This autobiographical piece is in response to Frank Fair’s kind invitation to write a reflective piece on my involvement over the last 30 years in the critical thinking movement, with special attention given to 18 years of assessment data as I assessed students’ critical thinking outcomes at Baker University. The first section of the paper deals with my intellectual history and how I came to a specific understanding of CT. The second deals with the Baker Experiment in combining instruction in (...) CT with written composition, with a special focus on Deductive Reconstruction. The third section goes over our attempts at assessment and what we discovered by using three separate tests. The final section of the paper presents my conclusions about the challenges of teaching CT based on the Baker Experiment. (shrink)
Critical thinking is considered an essential educational goal. As a result, many philosophers dreamed their departments would offer multiple sections of CT, hence justifying hiring additional staff. Unfortunately, this dream did not materialize. So, similar to a current theory about teaching writing, “critical thinking across the curriculum” has become a popular idea. While the idea has appeal and unquestionable merit, I will argue that the likelihood the skills necessary for effective CT will actually be taught is minimal.
After critiquing the arguments against using formal logic to teach critical thinking, this paper argues that for theoretical, practical, and empirical reasons, instruction in the fundamentals of formal logic is essential for critical thinking, and so should be included in every class that purports to teach critical thinking.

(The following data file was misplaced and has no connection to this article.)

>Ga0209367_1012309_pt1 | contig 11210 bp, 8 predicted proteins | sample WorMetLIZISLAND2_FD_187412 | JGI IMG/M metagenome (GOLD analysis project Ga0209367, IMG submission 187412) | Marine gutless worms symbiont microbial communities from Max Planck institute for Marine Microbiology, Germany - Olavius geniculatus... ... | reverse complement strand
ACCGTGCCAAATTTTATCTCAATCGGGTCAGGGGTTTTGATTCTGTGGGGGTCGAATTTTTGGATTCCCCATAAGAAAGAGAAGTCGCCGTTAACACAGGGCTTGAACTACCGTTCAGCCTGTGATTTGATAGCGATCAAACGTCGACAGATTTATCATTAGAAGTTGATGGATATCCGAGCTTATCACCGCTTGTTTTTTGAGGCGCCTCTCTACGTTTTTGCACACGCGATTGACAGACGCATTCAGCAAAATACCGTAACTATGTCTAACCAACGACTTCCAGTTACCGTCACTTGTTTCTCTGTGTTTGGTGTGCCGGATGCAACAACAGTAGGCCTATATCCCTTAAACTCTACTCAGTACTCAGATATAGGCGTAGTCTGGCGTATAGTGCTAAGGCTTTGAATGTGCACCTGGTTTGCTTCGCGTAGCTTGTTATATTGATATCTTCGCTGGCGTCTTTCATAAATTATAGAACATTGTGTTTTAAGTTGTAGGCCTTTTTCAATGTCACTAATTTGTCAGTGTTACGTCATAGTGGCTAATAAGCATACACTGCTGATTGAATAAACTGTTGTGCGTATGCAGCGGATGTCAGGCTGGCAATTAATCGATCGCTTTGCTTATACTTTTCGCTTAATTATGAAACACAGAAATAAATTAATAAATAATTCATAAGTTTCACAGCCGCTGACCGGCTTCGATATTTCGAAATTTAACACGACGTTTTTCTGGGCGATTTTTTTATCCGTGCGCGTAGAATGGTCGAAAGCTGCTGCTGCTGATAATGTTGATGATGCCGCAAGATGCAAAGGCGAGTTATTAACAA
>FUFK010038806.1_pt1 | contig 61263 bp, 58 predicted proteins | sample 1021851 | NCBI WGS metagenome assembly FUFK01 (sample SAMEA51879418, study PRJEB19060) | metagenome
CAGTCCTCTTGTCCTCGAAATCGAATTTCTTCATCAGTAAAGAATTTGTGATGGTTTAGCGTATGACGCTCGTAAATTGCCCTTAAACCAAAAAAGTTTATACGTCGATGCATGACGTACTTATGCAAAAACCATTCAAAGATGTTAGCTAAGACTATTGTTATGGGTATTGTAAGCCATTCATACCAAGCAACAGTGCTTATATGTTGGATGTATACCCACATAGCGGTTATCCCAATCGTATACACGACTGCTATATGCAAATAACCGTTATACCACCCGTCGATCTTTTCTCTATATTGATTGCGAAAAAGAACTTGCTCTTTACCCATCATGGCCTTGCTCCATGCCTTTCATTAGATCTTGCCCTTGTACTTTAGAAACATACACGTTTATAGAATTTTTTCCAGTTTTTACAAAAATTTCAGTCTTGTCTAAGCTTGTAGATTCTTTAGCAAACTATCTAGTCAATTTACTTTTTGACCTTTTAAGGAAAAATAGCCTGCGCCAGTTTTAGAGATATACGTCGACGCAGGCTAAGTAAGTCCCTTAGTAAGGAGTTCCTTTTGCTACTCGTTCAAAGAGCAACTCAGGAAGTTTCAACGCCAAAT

In this paper, after showing how the postmodern critiques of Enlightenment rationality apply to critical thinking, I argue that a critical discussion on any subject must assume specific principles of rationality. I then show how these principles can be used to critique and reject postmodern claims about the contextual nature of rationality.
This paper provides evidence and arguments that, given the choice of teaching critical thinking and written composition as separate, stand-alone courses or combining them, the two should be combined into an integrated sequence.
In "The Problem with Percy: Epistemology, Understanding and Critical Thinking," Sharon Bailin argues that critical thinking skills do not generalize because students do not understand the larger epistemological picture in which to situate the importance of arguments and reasons. More plausible explanations are: (I) instructors across the disciplines do not give assignments requiring critical thinking (CT) skills, (2) single courses in CT have little effect, (3) pragmatic arguments showing the effectiveness of CT are more effective than epistemological arguments with the (...) average student. So to achieve the generalization of the logical skills and intellectual dispositions inherent in CT courses, CT thinking cannot be departmentalized. (shrink)
While all who are interested in the philosophical issues surrounding feminism should read Simone de Beauvoir's seminal work The Second Sex, many who begin the long journey do not understand the philo- sophical traditions from which her analyses and arguments grow. This makes understanding and appreciating the cogency of her position very difficult. Understanding The Second Sex introduces the naive reader to the necessary philosophical tradition, explicates major portions of the text, and analyzes Simone de Beauvoir's criticisms of marriage and (...) romantic love. (shrink)